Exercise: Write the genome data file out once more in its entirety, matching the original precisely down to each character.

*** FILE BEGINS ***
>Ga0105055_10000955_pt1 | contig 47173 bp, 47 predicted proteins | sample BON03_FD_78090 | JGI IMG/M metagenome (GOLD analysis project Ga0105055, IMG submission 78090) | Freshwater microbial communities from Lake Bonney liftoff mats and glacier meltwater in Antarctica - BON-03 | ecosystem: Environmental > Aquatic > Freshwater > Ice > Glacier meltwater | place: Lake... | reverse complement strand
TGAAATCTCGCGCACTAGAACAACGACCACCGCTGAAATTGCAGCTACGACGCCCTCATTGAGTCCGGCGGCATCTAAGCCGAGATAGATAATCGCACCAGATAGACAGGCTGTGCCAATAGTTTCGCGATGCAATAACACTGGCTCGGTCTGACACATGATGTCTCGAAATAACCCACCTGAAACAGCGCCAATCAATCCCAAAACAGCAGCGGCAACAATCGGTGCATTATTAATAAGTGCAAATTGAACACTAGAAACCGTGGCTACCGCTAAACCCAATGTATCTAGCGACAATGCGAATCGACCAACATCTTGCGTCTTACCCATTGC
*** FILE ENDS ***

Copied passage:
>Ga0105055_10000955_pt1 | contig 47173 bp, 47 predicted proteins | sample BON03_FD_78090 | JGI IMG/M metagenome (GOLD analysis project Ga0105055, IMG submission 78090) | Freshwater microbial communities from Lake Bonney liftoff mats and glacier meltwater in Antarctica - BON-03 | ecosystem: Environmental > Aquatic > Freshwater > Ice > Glacier meltwater | place: Lake... | reverse complement strand
TGAAATCTCGCGCACTAGAACAACGACCACCGCTGAAATTGCAGCTACGACGCCCTCATTGAGTCCGGCGGCATCTAAGCCGAGATAGATAATCGCACCAGATAGACAGGCTGTGCCAATAGTTTCGCGATGCAATAACACTGGCTCGGTCTGACACATGATGTCTCGAAATAACCCACCTGAAACAGCGCCAATCAATCCCAAAACAGCAGCGGCAACAATCGGTGCATTATTAATAAGTGCAAATTGAACACTAGAAACCGTGGCTACCGCTAAACCCAATGTATCTAGCGACAATGCGAATCGACCAACATCTTGCGTCTTACCCATTGC